Interview: Kenny Roby of 6 String Drag on Stanley Brothers, Growing Up in a Small Town, and Americana Music


When Kenny Roby, of the band 6 String Drag, called Americana Highways we couldn’t hear one another at first because he was driving and we were in a high wind storm at the office. 6 String Drag has put out two albums recently: Top of the World, produced by Jason Merritt (Tift Merritt, Bloodshot Records’ 20 Year tribute); and their 1997 High Hat, produced by Steve Earle, was rereleased in January.

When the winds died down, I asked him if we could chat about how the band came to be named 6 String Drag!  “It was named after the Stanley Brothers’ instrumental “5 String Drag,”” Roby said. “Ron Keller, the band’s co-founder, and I were inspired to play music by the Stanley Brothers.   We are huge bluegrass fans; we’d play old Stanley Brothers tunes together for hours and that we learned to sing together by singing a lot of that old stuff. My oldest son’s middle name is Carter after Carter Stanley.   We thought we’d call ourselves 6 String Drag as a little spoof on the fact that we’re guitar players, rather than banjo players. We used to cover “Gonna Paint This Town” and “How Mountain Gals Can Love” by the Stanley Brothers.” Americana Highways unearthed a couple videos, here:

“We’d do rockin’ honky tonk versions of those back in the 90s. We would also jam on those songs. Rob plays upright bass and has played in bluegrass bands for years and sings tenor so it works really well.”

You’re based in Chapel Hill, North Carolina. What would you say is special about the North Carolina sound?   “There’s a lot of variety and a lot of music emphasis here. Raleigh has a little bit more of a punk rock leaning background; Chapel Hill has always been a little bit more on the indie side of things. There’s a lot more country folk that have moved in on the outskirts here in Chapel Hill.   Asheville has more of the mountain hippie culture; the East coast is a little bit more hard rock, surf rock.”

How do you think music is situated within the larger American culture? “I grew up in a small town in South Carolina; all the musicians hung around together. In small towns, musicians weren’t considered to be cool so we stuck together regardless of our specific leanings.   Small towns are a little rough, everybody tries to make sure nobody stands out as different, it’s like you’re putting on airs if you try to do anything different. That’s what I struggled against growing up: the idea that as a musician I was a little bit of an outsider.   There’s pressure not to “go against the grain” of the simple way things are supposed to be. What’s funny is you start out rebelling against that but then you come to wear it as a badge; it kind of perpetuates the whole thing.   You end up isolating.   Part of joining a band when I was 15 was the idea of getting away from other people and trying to control my own identity as a kid.”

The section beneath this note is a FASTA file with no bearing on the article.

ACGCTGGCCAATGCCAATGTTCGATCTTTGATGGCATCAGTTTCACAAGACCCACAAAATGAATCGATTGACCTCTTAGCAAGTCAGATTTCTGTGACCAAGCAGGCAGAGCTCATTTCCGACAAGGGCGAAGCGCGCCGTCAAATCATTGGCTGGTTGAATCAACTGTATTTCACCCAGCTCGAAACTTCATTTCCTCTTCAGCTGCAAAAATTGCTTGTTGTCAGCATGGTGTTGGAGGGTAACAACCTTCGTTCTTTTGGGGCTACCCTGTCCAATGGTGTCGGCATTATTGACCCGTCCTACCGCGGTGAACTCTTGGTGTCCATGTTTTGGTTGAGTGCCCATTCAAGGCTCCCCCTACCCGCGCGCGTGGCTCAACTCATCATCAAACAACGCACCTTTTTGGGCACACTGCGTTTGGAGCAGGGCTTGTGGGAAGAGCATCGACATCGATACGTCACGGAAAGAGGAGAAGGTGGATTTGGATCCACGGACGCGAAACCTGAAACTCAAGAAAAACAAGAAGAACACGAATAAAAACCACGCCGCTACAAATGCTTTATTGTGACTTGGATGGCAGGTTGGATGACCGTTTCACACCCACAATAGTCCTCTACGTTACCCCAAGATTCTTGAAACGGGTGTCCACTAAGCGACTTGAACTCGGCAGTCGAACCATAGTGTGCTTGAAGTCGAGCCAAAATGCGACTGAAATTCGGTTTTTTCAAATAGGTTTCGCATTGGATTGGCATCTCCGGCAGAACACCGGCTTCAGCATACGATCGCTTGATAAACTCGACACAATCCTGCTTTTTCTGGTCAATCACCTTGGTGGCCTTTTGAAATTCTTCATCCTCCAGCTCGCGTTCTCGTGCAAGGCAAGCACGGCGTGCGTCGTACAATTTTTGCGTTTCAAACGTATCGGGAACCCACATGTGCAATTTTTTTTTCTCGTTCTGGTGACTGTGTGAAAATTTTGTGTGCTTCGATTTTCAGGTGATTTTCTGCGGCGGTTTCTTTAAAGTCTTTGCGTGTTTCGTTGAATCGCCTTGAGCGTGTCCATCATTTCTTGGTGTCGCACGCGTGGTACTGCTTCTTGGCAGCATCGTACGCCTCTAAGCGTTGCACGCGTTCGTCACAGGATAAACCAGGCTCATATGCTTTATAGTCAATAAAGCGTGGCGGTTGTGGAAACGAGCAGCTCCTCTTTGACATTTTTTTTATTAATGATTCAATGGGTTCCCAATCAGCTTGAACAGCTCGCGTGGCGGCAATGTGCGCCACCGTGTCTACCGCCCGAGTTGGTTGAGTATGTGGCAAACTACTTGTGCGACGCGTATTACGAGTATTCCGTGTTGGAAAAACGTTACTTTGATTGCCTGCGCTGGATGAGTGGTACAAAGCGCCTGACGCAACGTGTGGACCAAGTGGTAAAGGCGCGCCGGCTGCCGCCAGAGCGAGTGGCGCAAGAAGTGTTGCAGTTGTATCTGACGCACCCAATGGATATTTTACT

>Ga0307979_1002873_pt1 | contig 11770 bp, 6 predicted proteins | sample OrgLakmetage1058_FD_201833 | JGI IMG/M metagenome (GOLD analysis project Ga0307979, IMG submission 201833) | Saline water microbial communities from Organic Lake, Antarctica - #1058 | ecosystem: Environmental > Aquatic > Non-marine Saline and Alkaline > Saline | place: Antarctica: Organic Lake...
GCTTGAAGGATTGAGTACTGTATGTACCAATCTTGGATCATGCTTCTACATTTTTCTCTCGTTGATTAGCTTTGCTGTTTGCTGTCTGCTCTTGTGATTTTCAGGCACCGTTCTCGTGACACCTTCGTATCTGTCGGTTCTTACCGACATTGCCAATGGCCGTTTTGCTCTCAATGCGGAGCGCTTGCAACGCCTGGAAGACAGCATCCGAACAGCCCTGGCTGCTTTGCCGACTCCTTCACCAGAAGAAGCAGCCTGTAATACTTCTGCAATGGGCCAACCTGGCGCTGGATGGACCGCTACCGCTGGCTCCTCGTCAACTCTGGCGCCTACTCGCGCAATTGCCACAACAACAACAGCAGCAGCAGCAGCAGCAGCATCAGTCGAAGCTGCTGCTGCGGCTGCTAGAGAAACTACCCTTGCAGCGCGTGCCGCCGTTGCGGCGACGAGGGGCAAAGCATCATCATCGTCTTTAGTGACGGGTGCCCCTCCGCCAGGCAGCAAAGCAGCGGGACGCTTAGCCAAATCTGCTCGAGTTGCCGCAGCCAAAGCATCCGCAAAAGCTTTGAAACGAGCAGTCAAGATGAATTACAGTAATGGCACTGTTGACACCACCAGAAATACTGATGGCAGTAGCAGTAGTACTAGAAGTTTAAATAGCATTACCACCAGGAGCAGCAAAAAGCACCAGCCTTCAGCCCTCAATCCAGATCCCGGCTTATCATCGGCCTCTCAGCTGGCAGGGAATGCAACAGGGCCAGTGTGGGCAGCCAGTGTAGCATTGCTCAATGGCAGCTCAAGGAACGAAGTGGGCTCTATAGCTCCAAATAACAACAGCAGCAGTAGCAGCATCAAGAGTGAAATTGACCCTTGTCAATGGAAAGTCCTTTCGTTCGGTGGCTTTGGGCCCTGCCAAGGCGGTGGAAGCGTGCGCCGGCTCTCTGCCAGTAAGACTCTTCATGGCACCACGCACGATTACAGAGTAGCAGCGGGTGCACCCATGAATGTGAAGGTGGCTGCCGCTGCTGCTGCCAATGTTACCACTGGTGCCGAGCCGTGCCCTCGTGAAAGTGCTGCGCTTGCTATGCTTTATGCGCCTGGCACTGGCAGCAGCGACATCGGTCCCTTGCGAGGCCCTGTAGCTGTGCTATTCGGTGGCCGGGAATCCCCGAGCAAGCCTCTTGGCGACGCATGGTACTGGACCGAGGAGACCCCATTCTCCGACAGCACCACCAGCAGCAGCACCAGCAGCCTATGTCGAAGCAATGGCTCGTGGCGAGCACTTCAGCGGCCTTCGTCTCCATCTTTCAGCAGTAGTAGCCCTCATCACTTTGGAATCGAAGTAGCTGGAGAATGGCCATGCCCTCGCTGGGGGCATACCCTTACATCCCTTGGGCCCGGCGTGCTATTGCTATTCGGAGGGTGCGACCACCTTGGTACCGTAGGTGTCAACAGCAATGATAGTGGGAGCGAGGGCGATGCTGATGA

How do you relate those ideas, about growing up musically inclined — and needing to rebel — to what Americana music represents today? “What people seem to call Americana these days doesn’t have a lot of punk rock in it, it doesn’t have a lot of edge. It’s not very dangerous. When you’re playing listening rooms for all ages, and there are little kids in there, those people have maybe forgotten they used to like the Rolling Stones.   It doesn’t seem to be set up for experimentation, or being loud, or trying different things. I grew up spitting on the stage, man, it’s weird for me to play listening rooms.   It’s cool but it taps back in to that rebelliousness, and that need to express frustration, it’ll always have that edge and that angst. And that’s not always embraced when somebody’s idea of what should be played at a venue is more in the James Taylor vein, I can’t really relate to that.   It’s generally more safe acoustic music, sometimes I think the point is missed that guys like Townes Van Zandt were real rebels.   Those people had an edge, they were dangerous people.”